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Athletics

Akani Simbine ends fifth (again) as Americans sweep 100m silverware

Fred Kerley of the US crosses the line to win the men's 100 metres final ahead of Marvin Bracy and Trayvon Bromell. Akani Simbine can be seen between Kerley and Bracy.
Fred Kerley of the US crosses the line to win the men's 100 metres final ahead of Marvin Bracy and Trayvon Bromell. Akani Simbine can be seen between Kerley and Bracy.
Image: REUTERS/ LUCY NICHOLSON

Akani Simbine kept his title of world sprinting’s Mr Consistency as he ended fifth in a 100m dominated by the American home boys at the world championships in Eugene, Oregon, on Sunday morning (SA time).

Fred Kerley won in 9.86sec, ahead of compatriots Marvin Bracy and Trayvon Bromell, separated by two-thousandths of a second at 9.88. Jamaica’s Oblique Seville was fourth in 9.97 followed by Simbine in 10.01. 

For Simbine, this is his seventh straight year in the world’s top five. Topped by fourth places at the Tokyo Olympics last year and the 2019 world championships, the 28-year-old has not been able to break his way onto the podium at a major meet. He was fifth at the 2016 Rio Olympics, 2017 world championships and the 2018 Diamond League final.

At least Simbine had the satisfaction of edging defending champion Christian Coleman, the fourth American in the field, by two-thousandths of a second and delivering his season’s best in the semifinals to secure a spot in the final.

The South African had looked unimpressive in Friday’s heats, advancing to the semifinals as a fastest loser after finishing fourth in his race in 10.07sec, which placed him 14th overall.

With a best time of 10.02 this season coming into the championships he didn’t seem to have much in the tank. But Simbine possessed qualities that many of his rivals seemed to lack — BMT and experience.

Simbine stormed through to win the first semifinal in 9.97, edging Bromell, the bronze medallist in 2015 who had blitzed the heats in 9.89. Simbine was the only one in that semifinal to improve on his heat time, and most of his rivals in the other two races also went backwards.

Seville improved from 9.93 to 9.90 to set the pace in the third semifinal, ahead of Bracy, who dipped from 10.05 to 9.93.

By the end of the semifinals there had been some big casualties. Olympic champion Lamont Marcell Jacobs of Italy failed to start and the bronze medallist,  Canada’s Andre De Grasse, joined him on the sidelines. Jamaica’s veteran Yohan Blake was also a goner.

Letsile Tebogo of Botswana, after clocking a 9.94 world junior record in the heats, faded into distant oblivion, while African champion Ferdinand Omanyala of Kenya, who arrived in Eugene three hours before his heat after enduring visa problems, also dropped out.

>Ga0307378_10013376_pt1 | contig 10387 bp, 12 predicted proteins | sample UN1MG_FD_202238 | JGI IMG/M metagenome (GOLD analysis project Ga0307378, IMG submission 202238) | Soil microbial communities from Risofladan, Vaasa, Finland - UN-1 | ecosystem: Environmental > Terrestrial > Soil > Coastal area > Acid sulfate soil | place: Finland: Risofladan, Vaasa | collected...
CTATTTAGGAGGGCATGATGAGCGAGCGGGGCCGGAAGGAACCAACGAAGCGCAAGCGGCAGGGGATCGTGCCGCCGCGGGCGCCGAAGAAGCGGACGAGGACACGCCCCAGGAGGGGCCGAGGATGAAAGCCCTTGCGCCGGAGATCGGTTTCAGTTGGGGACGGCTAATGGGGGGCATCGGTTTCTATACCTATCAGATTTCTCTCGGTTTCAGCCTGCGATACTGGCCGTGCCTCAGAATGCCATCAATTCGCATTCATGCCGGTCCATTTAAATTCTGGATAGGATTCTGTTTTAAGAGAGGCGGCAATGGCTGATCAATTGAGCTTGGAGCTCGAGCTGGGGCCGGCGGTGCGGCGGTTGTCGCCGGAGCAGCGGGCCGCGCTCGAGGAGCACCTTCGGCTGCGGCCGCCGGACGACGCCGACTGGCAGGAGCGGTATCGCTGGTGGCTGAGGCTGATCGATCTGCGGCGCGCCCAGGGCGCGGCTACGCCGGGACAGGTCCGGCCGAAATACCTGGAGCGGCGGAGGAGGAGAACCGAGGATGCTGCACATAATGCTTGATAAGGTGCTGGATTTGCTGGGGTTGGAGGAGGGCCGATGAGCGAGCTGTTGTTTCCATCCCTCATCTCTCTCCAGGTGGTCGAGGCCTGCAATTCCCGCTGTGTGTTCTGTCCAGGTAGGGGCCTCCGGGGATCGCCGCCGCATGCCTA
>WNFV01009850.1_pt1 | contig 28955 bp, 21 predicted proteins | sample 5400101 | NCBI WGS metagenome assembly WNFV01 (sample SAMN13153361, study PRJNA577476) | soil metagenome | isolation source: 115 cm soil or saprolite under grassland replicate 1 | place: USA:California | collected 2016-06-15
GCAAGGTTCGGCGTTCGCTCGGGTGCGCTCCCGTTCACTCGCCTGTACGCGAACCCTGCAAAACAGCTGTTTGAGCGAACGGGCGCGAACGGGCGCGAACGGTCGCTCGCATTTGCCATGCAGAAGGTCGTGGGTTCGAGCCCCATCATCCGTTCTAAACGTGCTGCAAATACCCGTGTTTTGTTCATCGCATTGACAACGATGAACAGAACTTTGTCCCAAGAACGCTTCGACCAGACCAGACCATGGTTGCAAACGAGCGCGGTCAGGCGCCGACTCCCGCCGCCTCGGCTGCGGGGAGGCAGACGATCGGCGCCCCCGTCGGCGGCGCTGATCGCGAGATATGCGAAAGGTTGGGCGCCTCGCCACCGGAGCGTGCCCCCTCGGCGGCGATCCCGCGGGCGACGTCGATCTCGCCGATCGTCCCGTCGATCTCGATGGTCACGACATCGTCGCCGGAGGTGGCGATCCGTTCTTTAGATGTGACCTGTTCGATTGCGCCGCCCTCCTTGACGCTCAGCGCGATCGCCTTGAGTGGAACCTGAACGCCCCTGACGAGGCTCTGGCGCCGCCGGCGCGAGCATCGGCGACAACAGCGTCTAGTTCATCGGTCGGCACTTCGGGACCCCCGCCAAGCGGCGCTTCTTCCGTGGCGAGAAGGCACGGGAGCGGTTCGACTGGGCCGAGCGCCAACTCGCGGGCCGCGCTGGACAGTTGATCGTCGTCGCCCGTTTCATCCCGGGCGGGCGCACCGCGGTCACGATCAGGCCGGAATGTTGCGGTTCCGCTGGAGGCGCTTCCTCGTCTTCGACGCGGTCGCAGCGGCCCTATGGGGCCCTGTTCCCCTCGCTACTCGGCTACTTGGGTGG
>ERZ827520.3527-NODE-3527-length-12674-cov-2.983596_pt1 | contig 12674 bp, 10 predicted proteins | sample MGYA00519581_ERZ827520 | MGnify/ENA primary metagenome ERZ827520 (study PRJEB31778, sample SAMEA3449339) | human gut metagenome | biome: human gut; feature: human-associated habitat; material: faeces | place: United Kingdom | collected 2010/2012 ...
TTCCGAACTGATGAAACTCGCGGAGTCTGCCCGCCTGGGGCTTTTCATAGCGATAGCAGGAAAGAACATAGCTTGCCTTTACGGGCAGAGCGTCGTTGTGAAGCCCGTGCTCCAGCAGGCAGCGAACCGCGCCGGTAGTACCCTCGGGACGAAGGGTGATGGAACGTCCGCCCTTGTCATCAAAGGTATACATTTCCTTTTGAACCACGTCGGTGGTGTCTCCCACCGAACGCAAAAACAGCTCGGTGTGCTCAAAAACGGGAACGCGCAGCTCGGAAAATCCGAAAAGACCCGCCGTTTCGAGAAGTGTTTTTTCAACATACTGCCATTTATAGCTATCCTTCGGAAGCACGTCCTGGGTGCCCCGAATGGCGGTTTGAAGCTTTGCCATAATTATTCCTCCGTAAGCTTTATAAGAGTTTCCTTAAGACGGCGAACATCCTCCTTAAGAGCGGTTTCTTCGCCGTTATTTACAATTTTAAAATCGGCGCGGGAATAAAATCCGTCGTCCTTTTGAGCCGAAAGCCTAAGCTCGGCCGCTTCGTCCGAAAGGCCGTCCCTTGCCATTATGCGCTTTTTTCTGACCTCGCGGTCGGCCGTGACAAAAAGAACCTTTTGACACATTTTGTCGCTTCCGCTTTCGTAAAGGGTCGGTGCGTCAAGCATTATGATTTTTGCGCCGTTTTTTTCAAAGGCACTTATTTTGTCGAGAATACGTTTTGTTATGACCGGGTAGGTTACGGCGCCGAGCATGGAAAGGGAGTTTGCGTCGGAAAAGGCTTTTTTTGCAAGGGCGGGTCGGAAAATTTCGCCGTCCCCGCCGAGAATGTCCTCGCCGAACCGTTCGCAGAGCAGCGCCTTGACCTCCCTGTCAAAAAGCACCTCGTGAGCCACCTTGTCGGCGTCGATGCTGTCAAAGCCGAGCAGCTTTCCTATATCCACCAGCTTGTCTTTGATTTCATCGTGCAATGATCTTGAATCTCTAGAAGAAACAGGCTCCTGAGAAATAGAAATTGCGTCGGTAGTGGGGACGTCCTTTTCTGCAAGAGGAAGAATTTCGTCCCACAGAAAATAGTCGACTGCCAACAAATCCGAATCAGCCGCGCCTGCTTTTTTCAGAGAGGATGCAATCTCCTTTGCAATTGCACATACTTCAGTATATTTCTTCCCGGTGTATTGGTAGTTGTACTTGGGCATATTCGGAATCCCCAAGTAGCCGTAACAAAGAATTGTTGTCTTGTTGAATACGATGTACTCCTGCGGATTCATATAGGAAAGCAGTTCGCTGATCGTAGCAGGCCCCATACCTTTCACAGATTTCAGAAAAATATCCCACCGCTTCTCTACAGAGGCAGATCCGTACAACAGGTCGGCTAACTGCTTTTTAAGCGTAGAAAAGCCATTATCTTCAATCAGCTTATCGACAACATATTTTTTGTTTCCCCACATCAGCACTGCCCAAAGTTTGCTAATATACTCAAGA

The Commonwealth Games in Birmingham from July 28 to August 8 looks set to produce an exciting 100m with Simbine, the defending champion, going up against Omanyala, Seville and Blake. Tebogo is likely to defend his world under-20 crown in Cali, Colombia.

Soks Zazini, one of SA’s late arrivals into Eugene, only just managed to squeeze into the 400m hurdles semifinals as the fourth of four fastest losers in 50.09. He finished fifth in his heat that also had the slowest winning time of the five races, 49.41 by Brazil’s Alison Dos Santos.

The other two late arrivals in action on the day, Carina Horn in the women’s 100m and Ryan Mphahlele in the men’s 1,500m, both failed to progress beyond their heats. 

Horn ended fourth in 11.29, well off her 11.07 season’s best from last month. 

Mphahlele attacked from the start, moving to the front of the race, but he was overpowered by his rivals and he finished last in 3min 39.17sec. 

Dominque Scott, who lives in the US, was 17th in the women’s 10,000m, won by Ethiopian Letesenbet Gidey of Ethiopia in a 30min 09.94sec world lead to hold off the the Kenyan duo of Helen Obiri and Margaret Chelimo Kipkemboi. Both clocked personal bests as they finished second and third in 30:10.02 and 30:10:07. 

Scott crossed the line in 31:40.73, well off the 31:00.10 best she set in March. 

Antonio Alkana failed to advance out of the men’s 110m heats after finishing fifth in his heat in 10.64, six-hundredths of a second off the slowest qualifier.


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